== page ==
Thorrington returned to the States and signed with MLS side the Chicago Fire in early 2005, but injury problems continued. In mid-2006, during the team's inaugural training session in its new stadium, Thorrington suffered a knee injury. Thorrington scored his first goal of the season on October 21, 2007, netting a stoppage-time strike for the Chicago Fire against the Los Angeles Galaxy that helped send the fire into the MLS Cup playoffs. Since 2007, Thorrington has become an integral part of the Chicago midfield, In 2008, he scored five goals and had two assists. Although normally a winger, in the 2009 season he played defensive midfield and attacking midfield in the absences of Logan Pause and Cuauhtémoc Blanco.
Thorrington was left exposed by Chicago for the November 2010 MLS Expansion Draft and was selected by Vancouver Whitecaps FC. Thorrington injured his right leg and had to undergo surgery early during the 2011 season. After spending 2011 with Vancouver, the club re-signed him for the 2012 season on December 5, 2011.
When Thorrington had his 2013 contract option declined by Vancouver he elected to participate in the 2012 MLS Re-Entry Draft. On December 14, 2012, he was selected by D.C. United in stage two of the draft. Thorrington signed with D.C. on January 21, 2013.
U.S. under 20
After gaining his U.S. citizenship in January 1999, played in nine games for the U.S. U-20 men's team. He was a member of the U.S. U-20 squad that advanced to the second round of the 1999 FIFA World Youth Championship in Nigeria. Thorrington made his U.S. U-20 international debut in a 1-0 victory over Denmark on January 24, 1999. He scored his first international goal in a 1-1 draw with Morocco on October 3, 1999.
U.S. under 23
Thorrington played in four matches for the U.S. Under-23 men's national team in 2000, including three of the U-23's four matches (two starts) in the 2000 CONCACAF Olympic Qualifying Tournament in Hershey, Pennsylvania, helping the squad advance to the 2000 Summer Olympics in Sydney, Australia. His first goal for the U-23s was in a 3-0 victory over Honduras on April 21, 2000, in the opening round of the 2000 CONCACAF Olympic Qualifying Tournament. He was unable to participate in the 2000 Olympics after suffering a hamstring injury leading up to the tournament.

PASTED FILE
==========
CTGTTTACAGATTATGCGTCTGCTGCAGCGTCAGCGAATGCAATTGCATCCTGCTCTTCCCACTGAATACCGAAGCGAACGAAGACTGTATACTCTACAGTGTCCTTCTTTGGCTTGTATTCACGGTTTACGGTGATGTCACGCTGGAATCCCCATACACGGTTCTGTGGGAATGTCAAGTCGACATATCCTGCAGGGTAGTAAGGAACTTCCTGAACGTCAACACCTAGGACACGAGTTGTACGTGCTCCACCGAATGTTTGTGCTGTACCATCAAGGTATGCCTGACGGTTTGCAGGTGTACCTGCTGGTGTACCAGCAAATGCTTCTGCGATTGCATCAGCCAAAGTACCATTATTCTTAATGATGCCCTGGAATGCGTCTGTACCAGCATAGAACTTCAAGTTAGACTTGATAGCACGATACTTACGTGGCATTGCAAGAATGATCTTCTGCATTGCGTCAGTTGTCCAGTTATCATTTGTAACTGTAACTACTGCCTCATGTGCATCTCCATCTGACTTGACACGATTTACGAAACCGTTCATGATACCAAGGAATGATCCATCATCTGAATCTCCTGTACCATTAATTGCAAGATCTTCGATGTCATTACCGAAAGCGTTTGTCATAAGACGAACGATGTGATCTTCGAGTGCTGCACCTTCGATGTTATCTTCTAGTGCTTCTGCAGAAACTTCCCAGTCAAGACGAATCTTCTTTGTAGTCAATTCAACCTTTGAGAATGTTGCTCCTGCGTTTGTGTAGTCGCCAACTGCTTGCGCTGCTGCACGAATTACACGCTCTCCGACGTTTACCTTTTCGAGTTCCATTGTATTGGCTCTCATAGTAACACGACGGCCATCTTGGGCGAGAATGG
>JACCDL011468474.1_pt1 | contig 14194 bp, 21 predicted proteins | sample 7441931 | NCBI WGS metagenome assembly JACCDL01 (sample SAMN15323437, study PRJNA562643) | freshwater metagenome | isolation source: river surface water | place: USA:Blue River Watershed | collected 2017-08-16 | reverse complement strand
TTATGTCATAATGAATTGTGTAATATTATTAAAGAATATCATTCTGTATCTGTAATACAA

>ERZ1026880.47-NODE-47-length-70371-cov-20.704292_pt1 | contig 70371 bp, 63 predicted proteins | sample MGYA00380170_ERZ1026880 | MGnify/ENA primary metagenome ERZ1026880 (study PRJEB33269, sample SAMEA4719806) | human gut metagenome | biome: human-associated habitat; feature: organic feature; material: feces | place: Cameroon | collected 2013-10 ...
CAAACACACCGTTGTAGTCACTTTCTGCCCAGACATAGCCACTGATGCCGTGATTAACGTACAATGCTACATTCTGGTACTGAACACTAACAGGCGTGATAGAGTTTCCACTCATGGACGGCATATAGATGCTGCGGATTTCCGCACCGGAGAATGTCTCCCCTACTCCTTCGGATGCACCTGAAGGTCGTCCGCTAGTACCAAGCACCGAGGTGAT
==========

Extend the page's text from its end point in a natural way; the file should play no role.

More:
U.S. national team
His second cap came seven years later in early round CONCACAF World Cup qualifying when he came on as a substitute against Barbados on June 22, 2008 and his third (his first start) against Guatemala in the last game of the semi-final round. His fourth came in a friendly against Sweden.
As well as playing four times for the U.S. national team, he has been called up to multiple national team camps including one in January 2009 and one before the 2009 CONCACAF Gold Cup. However, he has failed to make another matchday roster.
- "John Thorrington Bio, Stats, News - Football / Soccer - - ESPNFC". Soccernet.espn.go.com. October 17, 1979. Retrieved August 21, 2012.
- "'Caps re-sign two | Vancouver Whitecaps FC". Whitecapsfc.com. December 4, 2011. Retrieved August 21, 2012.
- Shropshire, Corilyn. "Featured Articles From The Chicago Tribune". Archives.chicagotribune.com. Retrieved August 21, 2012.